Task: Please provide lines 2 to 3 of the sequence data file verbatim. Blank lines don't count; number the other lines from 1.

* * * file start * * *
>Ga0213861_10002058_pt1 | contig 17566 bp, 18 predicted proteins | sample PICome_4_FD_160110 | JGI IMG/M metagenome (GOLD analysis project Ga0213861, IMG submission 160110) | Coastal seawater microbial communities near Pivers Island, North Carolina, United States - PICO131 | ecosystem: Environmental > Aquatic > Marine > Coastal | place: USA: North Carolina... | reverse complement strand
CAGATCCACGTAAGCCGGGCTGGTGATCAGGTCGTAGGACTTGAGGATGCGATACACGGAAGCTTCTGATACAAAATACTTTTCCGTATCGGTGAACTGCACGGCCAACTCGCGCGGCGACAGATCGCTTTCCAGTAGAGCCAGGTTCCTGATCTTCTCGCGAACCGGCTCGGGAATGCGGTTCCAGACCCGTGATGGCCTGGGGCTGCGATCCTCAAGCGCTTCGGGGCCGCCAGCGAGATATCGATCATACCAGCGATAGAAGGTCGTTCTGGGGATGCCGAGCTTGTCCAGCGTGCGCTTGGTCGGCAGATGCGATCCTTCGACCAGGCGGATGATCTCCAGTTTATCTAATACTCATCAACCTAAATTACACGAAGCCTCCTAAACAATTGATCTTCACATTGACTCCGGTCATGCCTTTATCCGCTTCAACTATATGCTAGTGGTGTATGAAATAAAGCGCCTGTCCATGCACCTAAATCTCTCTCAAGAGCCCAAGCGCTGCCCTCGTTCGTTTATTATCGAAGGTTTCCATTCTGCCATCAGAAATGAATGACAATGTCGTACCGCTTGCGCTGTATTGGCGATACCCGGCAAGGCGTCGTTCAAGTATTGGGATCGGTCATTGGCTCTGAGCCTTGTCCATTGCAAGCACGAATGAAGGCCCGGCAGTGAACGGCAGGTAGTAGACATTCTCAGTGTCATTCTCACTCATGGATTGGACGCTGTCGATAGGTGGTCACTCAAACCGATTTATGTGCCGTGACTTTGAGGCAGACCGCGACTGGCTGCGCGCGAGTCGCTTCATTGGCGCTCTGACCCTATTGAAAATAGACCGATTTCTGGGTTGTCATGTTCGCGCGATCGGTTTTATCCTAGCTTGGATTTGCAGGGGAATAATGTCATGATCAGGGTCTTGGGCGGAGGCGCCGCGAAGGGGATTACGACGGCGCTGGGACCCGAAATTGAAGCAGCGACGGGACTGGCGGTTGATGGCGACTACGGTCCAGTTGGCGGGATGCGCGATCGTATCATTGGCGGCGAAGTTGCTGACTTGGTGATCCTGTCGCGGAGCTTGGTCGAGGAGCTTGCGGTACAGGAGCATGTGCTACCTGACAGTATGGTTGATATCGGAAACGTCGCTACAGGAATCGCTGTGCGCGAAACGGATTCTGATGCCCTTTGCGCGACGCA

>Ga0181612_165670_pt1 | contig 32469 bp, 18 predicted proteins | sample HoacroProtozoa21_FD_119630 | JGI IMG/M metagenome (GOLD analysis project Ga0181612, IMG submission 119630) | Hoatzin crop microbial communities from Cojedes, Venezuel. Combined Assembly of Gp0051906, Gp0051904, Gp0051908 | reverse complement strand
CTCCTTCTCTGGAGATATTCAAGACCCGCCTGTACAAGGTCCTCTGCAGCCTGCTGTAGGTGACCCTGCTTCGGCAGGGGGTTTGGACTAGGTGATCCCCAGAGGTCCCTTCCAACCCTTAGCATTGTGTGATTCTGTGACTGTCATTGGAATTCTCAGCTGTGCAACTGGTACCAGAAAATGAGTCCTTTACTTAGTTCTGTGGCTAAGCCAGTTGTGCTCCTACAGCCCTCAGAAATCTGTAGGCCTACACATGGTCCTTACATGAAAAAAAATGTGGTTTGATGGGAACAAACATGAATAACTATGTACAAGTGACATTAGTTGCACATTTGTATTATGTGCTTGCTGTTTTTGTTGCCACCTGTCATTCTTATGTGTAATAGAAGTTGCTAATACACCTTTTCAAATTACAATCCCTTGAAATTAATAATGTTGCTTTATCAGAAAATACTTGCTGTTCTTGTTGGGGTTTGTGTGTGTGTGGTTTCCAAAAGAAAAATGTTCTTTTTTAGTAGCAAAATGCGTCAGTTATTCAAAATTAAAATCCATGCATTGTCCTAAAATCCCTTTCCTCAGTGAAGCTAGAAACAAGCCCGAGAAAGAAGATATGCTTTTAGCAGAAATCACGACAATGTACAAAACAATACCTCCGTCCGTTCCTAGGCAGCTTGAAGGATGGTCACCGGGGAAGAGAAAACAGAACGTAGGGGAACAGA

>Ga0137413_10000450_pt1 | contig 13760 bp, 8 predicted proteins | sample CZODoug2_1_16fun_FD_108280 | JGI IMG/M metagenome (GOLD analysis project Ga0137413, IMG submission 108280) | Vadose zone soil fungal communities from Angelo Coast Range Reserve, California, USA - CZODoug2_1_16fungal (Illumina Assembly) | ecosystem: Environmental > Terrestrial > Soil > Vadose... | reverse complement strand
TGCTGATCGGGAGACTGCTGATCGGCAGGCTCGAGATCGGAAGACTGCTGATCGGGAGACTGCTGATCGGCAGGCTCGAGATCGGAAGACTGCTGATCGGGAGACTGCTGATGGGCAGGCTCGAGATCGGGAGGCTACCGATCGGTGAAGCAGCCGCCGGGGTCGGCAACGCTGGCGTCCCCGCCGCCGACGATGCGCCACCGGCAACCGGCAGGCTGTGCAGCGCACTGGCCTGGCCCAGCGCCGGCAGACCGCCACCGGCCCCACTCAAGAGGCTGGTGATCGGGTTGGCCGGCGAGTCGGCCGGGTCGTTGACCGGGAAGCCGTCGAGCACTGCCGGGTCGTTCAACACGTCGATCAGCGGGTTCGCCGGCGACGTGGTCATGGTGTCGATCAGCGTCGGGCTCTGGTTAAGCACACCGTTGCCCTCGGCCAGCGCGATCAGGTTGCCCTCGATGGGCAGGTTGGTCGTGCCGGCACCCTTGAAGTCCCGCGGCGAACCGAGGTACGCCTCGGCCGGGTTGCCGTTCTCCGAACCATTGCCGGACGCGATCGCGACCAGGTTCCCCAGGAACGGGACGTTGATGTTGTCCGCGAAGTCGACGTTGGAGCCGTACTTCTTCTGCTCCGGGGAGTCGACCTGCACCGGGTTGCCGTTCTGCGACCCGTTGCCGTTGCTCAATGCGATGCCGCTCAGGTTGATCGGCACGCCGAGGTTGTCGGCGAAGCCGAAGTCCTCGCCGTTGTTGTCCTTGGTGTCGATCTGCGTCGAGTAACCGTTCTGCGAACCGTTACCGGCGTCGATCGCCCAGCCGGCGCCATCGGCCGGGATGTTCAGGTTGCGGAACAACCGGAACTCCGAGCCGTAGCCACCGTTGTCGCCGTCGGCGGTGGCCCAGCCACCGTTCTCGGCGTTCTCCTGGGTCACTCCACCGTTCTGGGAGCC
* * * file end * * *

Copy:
CAGATCCACGTAAGCCGGGCTGGTGATCAGGTCGTAGGACTTGAGGATGCGATACACGGAAGCTTCTGATACAAAATACTTTTCCGTATCGGTGAACTGCACGGCCAACTCGCGCGGCGACAGATCGCTTTCCAGTAGAGCCAGGTTCCTGATCTTCTCGCGAACCGGCTCGGGAATGCGGTTCCAGACCCGTGATGGCCTGGGGCTGCGATCCTCAAGCGCTTCGGGGCCGCCAGCGAGATATCGATCATACCAGCGATAGAAGGTCGTTCTGGGGATGCCGAGCTTGTCCAGCGTGCGCTTGGTCGGCAGATGCGATCCTTCGACCAGGCGGATGATCTCCAGTTTATCTAATACTCATCAACCTAAATTACACGAAGCCTCCTAAACAATTGATCTTCACATTGACTCCGGTCATGCCTTTATCCGCTTCAACTATATGCTAGTGGTGTATGAAATAAAGCGCCTGTCCATGCACCTAAATCTCTCTCAAGAGCCCAAGCGCTGCCCTCGTTCGTTTATTATCGAAGGTTTCCATTCTGCCATCAGAAATGAATGACAATGTCGTACCGCTTGCGCTGTATTGGCGATACCCGGCAAGGCGTCGTTCAAGTATTGGGATCGGTCATTGGCTCTGAGCCTTGTCCATTGCAAGCACGAATGAAGGCCCGGCAGTGAACGGCAGGTAGTAGACATTCTCAGTGTCATTCTCACTCATGGATTGGACGCTGTCGATAGGTGGTCACTCAAACCGATTTATGTGCCGTGACTTTGAGGCAGACCGCGACTGGCTGCGCGCGAGTCGCTTCATTGGCGCTCTGACCCTATTGAAAATAGACCGATTTCTGGGTTGTCATGTTCGCGCGATCGGTTTTATCCTAGCTTGGATTTGCAGGGGAATAATGTCATGATCAGGGTCTTGGGCGGAGGCGCCGCGAAGGGGATTACGACGGCGCTGGGACCCGAAATTGAAGCAGCGACGGGACTGGCGGTTGATGGCGACTACGGTCCAGTTGGCGGGATGCGCGATCGTATCATTGGCGGCGAAGTTGCTGACTTGGTGATCCTGTCGCGGAGCTTGGTCGAGGAGCTTGCGGTACAGGAGCATGTGCTACCTGACAGTATGGTTGATATCGGAAACGTCGCTACAGGAATCGCTGTGCGCGAAACGGATTCTGATGCCCTTTGCGCGACGCA

>Ga0181612_165670_pt1 | contig 32469 bp, 18 predicted proteins | sample HoacroProtozoa21_FD_119630 | JGI IMG/M metagenome (GOLD analysis project Ga0181612, IMG submission 119630) | Hoatzin crop microbial communities from Cojedes, Venezuel. Combined Assembly of Gp0051906, Gp0051904, Gp0051908 | reverse complement strand